(para las damas)
la sonrisa en el aire
(para los caballeros)
y su caballo blanco
sacando chispas puras
del empedrado...

Niño, jugué al béisbol.
Amé a Rubén Darío, es cierto,
con sus violentas rosas
sobre todas las cosas.
Él fue mi rey, mi sol.
Pero allá en lo más alto de mi sueño
un sitio puro y verde guardé siempre
para Méndez, el pitcher -mi otro dueño.

No me miréis con esos ojos.
¿Me permitís que ponga,
junto al metal del héroe
y la palma del mártir,
me permitís que ponga
estos nombres sin pólvora y sin sangre?

Feb-15-08  paladin at large: <maxi> Thank you for your comments - you have covered a lot of ground. I do not believe we have an argument. I never said Capa did not study the openings. As I have alluded above and stated on some other thread, Capa's statements about his own preparation or absence of preparation may have given some the impression he did not study, but that Capa's other comments about this or that line, and the preferences of his opponents, made it clear he was quite knowledgable. You are right, he did vary his openings more after his 1927 WCM loss and shifted to many more queen pawn openings. For example, Capa played 38 serious games on the white side of the Ruy Lopez - only 4 of those games were after 1922.

<Everyone I’ve spoken to who saw Capablanca play still speak of him with awe.> One of those Fischer spoke to was probably Reshevsky - Reshevsky saw a lot of players in the 20th century and felt that Capa was the best he had ever seen.

Premium Chessgames Member
  maxi: paladin at large: I didn't know about that opinion of Reshevsky.
Feb-20-08  brankat: M.Botvinnik expressed the same opinion.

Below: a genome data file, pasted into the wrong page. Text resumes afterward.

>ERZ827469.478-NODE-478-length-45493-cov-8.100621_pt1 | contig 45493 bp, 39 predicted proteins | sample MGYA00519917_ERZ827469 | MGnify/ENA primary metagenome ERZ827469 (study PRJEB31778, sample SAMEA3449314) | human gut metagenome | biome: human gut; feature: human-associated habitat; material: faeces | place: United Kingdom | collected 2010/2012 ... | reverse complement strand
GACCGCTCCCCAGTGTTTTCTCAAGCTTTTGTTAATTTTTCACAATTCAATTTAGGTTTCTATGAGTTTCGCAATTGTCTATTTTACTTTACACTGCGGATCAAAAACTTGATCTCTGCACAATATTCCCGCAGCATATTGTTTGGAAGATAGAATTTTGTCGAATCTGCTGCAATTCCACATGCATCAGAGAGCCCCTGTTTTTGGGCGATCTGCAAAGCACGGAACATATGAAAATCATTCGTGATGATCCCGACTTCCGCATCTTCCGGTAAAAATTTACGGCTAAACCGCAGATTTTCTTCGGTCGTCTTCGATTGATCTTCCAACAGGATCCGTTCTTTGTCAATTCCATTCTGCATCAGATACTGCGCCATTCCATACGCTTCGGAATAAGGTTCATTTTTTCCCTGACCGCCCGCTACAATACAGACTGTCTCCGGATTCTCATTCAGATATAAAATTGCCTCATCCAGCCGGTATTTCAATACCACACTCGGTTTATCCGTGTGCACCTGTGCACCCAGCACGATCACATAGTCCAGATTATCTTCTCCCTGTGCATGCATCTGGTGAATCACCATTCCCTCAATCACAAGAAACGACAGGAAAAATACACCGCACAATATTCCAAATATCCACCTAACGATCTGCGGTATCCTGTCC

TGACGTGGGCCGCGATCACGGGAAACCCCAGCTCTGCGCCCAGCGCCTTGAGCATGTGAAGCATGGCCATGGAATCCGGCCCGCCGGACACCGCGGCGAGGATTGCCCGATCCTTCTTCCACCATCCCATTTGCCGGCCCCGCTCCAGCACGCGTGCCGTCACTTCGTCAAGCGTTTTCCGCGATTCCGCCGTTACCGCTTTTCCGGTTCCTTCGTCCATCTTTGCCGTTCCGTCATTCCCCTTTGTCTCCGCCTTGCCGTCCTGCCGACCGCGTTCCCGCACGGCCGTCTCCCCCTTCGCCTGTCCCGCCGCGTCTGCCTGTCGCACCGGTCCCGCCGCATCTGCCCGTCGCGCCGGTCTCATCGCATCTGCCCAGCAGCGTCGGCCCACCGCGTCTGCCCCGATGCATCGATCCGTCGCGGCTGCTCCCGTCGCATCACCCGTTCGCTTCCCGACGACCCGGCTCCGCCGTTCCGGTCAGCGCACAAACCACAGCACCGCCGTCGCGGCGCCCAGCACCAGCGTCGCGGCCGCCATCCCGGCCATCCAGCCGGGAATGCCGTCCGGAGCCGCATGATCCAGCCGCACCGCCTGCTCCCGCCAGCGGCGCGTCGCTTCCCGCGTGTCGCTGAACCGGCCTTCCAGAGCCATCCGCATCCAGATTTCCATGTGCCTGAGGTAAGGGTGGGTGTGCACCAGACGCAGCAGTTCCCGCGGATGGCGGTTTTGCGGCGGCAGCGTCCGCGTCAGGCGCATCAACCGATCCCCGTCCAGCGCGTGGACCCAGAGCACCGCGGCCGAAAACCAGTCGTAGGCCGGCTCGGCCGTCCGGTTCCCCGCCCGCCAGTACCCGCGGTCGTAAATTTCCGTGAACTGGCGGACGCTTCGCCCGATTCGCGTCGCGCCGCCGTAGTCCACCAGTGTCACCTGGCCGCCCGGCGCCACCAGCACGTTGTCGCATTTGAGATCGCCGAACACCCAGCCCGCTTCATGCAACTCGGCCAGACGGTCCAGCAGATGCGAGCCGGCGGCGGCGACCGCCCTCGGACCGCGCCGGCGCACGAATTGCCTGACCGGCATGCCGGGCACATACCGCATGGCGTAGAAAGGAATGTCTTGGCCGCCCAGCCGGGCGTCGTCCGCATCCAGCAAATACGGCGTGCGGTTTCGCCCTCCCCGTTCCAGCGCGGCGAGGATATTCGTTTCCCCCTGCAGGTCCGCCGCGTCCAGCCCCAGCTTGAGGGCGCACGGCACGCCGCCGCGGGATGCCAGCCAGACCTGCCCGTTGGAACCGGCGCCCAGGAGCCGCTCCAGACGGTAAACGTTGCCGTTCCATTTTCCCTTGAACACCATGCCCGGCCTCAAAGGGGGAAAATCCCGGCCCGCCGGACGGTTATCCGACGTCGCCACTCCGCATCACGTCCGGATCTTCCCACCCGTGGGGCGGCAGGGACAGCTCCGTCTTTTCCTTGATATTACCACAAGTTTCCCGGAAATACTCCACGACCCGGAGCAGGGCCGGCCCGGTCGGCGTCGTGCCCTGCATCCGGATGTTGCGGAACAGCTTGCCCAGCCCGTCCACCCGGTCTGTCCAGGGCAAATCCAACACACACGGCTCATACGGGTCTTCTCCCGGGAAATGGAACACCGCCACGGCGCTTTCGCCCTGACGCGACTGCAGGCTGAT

Premium Chessgames Member
  maxi: What was it that Botvinnik said about Capa? In the interview he gave G. Sosonko he said that after his game with Capa in Amsterdam he could not get up from his seat, he felt so weak. He also makes in that interview a (to me, funny) comment about his victory over Capa in the simultaneous display in Leningrad, 1925. "Here Capablanca shoved together the pieces (to indicate that White resigned) and walked on. The expression on his face was far from cheerful. That is why I have my doubts about the story of several eye-witnesses that Capablanca spoke highly about my chess talent."
Feb-21-08  RookFile: <he played far fewer Ruy's later in his career: He probably did not want to have to work as hard again as he did to face down the original Marshall attack. >

Capa became a 1. d4 player, and did some amazing stuff with the minority attack. (Although Alekhine became champ by neutralizing Capa's prowess in the QGD.)

I don't think that Capa was afraid of the Marshall. It's just that 1. e4 games come rapidly to a head. He wants to win, of course, and you can play 1. d4 games 'forever' - and woe to the opponent who made the slightest positional mistake against Capa.

Premium Chessgames Member
  maxi: <brankat>, if you can recall what Botvinnik said about Capablanca, I would appreciate you sharing it.